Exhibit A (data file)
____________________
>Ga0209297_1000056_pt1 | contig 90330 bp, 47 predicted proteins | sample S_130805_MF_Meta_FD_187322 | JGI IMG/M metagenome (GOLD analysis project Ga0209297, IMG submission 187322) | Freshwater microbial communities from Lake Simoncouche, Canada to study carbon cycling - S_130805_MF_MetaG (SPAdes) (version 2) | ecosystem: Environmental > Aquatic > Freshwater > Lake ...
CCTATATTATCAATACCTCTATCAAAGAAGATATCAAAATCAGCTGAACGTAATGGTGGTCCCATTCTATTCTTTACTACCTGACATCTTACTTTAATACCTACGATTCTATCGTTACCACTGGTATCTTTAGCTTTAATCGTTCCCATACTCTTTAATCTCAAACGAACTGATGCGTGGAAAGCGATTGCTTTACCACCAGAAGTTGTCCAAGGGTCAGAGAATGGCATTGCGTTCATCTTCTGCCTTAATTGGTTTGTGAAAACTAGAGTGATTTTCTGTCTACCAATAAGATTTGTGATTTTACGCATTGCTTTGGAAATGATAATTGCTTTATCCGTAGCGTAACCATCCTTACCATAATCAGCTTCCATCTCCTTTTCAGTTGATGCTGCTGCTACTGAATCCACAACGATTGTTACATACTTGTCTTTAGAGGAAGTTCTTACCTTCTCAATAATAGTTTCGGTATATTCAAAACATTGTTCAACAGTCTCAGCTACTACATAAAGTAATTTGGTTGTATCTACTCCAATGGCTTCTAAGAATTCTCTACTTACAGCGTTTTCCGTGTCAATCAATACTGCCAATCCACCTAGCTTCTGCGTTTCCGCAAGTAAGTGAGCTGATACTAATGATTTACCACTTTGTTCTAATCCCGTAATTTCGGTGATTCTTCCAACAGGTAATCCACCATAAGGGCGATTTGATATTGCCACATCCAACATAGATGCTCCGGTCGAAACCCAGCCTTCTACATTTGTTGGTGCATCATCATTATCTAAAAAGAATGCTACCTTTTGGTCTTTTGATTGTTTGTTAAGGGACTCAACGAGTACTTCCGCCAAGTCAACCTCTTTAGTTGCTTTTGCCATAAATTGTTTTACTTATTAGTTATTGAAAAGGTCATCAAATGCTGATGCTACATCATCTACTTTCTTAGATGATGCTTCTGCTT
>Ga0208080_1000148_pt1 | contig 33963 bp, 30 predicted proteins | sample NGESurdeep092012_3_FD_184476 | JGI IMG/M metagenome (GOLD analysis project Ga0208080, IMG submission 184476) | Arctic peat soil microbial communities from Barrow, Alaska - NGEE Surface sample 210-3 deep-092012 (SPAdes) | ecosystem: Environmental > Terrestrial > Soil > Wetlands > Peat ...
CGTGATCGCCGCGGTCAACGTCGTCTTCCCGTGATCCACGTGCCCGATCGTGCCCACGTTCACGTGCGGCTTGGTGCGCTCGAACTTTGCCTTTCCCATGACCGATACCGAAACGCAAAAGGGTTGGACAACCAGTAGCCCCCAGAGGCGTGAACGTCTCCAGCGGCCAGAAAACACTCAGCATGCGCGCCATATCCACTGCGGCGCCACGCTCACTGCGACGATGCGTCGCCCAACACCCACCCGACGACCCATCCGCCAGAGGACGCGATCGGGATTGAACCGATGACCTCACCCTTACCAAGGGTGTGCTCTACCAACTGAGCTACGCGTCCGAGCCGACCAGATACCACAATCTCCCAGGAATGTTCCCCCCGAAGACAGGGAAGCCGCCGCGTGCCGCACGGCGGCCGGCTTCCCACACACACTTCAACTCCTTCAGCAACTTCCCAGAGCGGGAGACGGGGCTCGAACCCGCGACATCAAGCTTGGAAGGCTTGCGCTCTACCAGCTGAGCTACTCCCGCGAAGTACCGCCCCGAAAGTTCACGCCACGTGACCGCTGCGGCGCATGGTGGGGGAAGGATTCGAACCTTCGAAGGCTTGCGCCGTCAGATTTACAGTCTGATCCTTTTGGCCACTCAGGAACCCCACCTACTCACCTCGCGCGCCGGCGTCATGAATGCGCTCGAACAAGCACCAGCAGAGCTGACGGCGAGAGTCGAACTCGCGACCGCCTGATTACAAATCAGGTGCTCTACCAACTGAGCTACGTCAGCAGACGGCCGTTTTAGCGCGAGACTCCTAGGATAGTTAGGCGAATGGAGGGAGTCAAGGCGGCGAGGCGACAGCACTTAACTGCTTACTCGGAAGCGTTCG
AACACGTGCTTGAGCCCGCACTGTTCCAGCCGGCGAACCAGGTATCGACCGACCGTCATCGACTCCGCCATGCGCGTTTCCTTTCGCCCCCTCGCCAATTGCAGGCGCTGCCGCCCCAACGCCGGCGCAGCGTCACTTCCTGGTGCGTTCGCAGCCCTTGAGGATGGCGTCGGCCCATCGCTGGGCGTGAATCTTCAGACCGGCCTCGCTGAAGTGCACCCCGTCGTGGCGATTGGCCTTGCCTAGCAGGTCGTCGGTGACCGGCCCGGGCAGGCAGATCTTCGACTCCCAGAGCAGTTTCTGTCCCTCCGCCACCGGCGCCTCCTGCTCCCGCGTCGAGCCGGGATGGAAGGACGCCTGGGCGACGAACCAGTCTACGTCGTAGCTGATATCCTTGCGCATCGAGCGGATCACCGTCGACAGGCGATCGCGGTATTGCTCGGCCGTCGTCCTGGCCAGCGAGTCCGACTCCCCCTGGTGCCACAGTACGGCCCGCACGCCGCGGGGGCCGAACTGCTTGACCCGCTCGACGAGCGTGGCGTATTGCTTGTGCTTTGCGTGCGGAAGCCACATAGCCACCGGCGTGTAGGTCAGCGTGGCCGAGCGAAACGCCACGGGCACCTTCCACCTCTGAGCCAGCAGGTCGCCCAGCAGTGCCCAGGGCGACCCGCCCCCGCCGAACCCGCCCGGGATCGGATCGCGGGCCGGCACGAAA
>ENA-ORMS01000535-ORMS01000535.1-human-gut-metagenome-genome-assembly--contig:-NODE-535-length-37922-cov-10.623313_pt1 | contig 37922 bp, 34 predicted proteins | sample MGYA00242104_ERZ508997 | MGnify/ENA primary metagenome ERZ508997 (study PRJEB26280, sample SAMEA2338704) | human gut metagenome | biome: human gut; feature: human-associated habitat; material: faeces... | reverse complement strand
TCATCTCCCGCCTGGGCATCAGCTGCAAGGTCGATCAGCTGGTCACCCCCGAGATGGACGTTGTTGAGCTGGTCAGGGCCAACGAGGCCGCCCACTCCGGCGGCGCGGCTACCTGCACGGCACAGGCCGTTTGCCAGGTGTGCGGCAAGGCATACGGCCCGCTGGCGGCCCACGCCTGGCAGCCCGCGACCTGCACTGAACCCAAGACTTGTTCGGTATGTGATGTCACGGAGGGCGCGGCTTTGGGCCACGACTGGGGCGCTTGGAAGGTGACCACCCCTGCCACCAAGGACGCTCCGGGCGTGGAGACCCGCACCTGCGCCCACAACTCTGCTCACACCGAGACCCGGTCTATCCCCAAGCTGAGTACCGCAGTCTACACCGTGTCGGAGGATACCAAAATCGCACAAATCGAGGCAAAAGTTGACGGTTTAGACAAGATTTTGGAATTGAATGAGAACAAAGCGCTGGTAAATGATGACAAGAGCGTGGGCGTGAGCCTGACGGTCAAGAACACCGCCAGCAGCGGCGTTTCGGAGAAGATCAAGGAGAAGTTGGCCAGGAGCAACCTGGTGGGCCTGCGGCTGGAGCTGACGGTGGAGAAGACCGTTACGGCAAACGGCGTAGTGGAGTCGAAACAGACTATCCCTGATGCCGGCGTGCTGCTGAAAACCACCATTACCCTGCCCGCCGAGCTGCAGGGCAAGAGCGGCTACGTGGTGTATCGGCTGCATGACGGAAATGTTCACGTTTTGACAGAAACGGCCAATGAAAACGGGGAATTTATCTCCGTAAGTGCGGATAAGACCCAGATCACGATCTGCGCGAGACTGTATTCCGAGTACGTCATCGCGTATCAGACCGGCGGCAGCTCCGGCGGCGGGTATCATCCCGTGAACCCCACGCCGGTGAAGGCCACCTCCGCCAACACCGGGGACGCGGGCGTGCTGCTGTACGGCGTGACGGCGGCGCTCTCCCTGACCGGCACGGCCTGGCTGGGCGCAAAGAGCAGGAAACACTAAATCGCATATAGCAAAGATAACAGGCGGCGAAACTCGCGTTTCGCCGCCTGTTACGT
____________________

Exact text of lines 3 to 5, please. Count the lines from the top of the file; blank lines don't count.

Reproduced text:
>Ga0208080_1000148_pt1 | contig 33963 bp, 30 predicted proteins | sample NGESurdeep092012_3_FD_184476 | JGI IMG/M metagenome (GOLD analysis project Ga0208080, IMG submission 184476) | Arctic peat soil microbial communities from Barrow, Alaska - NGEE Surface sample 210-3 deep-092012 (SPAdes) | ecosystem: Environmental > Terrestrial > Soil > Wetlands > Peat ...
CGTGATCGCCGCGGTCAACGTCGTCTTCCCGTGATCCACGTGCCCGATCGTGCCCACGTTCACGTGCGGCTTGGTGCGCTCGAACTTTGCCTTTCCCATGACCGATACCGAAACGCAAAAGGGTTGGACAACCAGTAGCCCCCAGAGGCGTGAACGTCTCCAGCGGCCAGAAAACACTCAGCATGCGCGCCATATCCACTGCGGCGCCACGCTCACTGCGACGATGCGTCGCCCAACACCCACCCGACGACCCATCCGCCAGAGGACGCGATCGGGATTGAACCGATGACCTCACCCTTACCAAGGGTGTGCTCTACCAACTGAGCTACGCGTCCGAGCCGACCAGATACCACAATCTCCCAGGAATGTTCCCCCCGAAGACAGGGAAGCCGCCGCGTGCCGCACGGCGGCCGGCTTCCCACACACACTTCAACTCCTTCAGCAACTTCCCAGAGCGGGAGACGGGGCTCGAACCCGCGACATCAAGCTTGGAAGGCTTGCGCTCTACCAGCTGAGCTACTCCCGCGAAGTACCGCCCCGAAAGTTCACGCCACGTGACCGCTGCGGCGCATGGTGGGGGAAGGATTCGAACCTTCGAAGGCTTGCGCCGTCAGATTTACAGTCTGATCCTTTTGGCCACTCAGGAACCCCACCTACTCACCTCGCGCGCCGGCGTCATGAATGCGCTCGAACAAGCACCAGCAGAGCTGACGGCGAGAGTCGAACTCGCGACCGCCTGATTACAAATCAGGTGCTCTACCAACTGAGCTACGTCAGCAGACGGCCGTTTTAGCGCGAGACTCCTAGGATAGTTAGGCGAATGGAGGGAGTCAAGGCGGCGAGGCGACAGCACTTAACTGCTTACTCGGAAGCGTTCG
AACACGTGCTTGAGCCCGCACTGTTCCAGCCGGCGAACCAGGTATCGACCGACCGTCATCGACTCCGCCATGCGCGTTTCCTTTCGCCCCCTCGCCAATTGCAGGCGCTGCCGCCCCAACGCCGGCGCAGCGTCACTTCCTGGTGCGTTCGCAGCCCTTGAGGATGGCGTCGGCCCATCGCTGGGCGTGAATCTTCAGACCGGCCTCGCTGAAGTGCACCCCGTCGTGGCGATTGGCCTTGCCTAGCAGGTCGTCGGTGACCGGCCCGGGCAGGCAGATCTTCGACTCCCAGAGCAGTTTCTGTCCCTCCGCCACCGGCGCCTCCTGCTCCCGCGTCGAGCCGGGATGGAAGGACGCCTGGGCGACGAACCAGTCTACGTCGTAGCTGATATCCTTGCGCATCGAGCGGATCACCGTCGACAGGCGATCGCGGTATTGCTCGGCCGTCGTCCTGGCCAGCGAGTCCGACTCCCCCTGGTGCCACAGTACGGCCCGCACGCCGCGGGGGCCGAACTGCTTGACCCGCTCGACGAGCGTGGCGTATTGCTTGTGCTTTGCGTGCGGAAGCCACATAGCCACCGGCGTGTAGGTCAGCGTGGCCGAGCGAAACGCCACGGGCACCTTCCACCTCTGAGCCAGCAGGTCGCCCAGCAGTGCCCAGGGCGACCCGCCCCCGCCGAACCCGCCCGGGATCGGATCGCGGGCCGGCACGAAA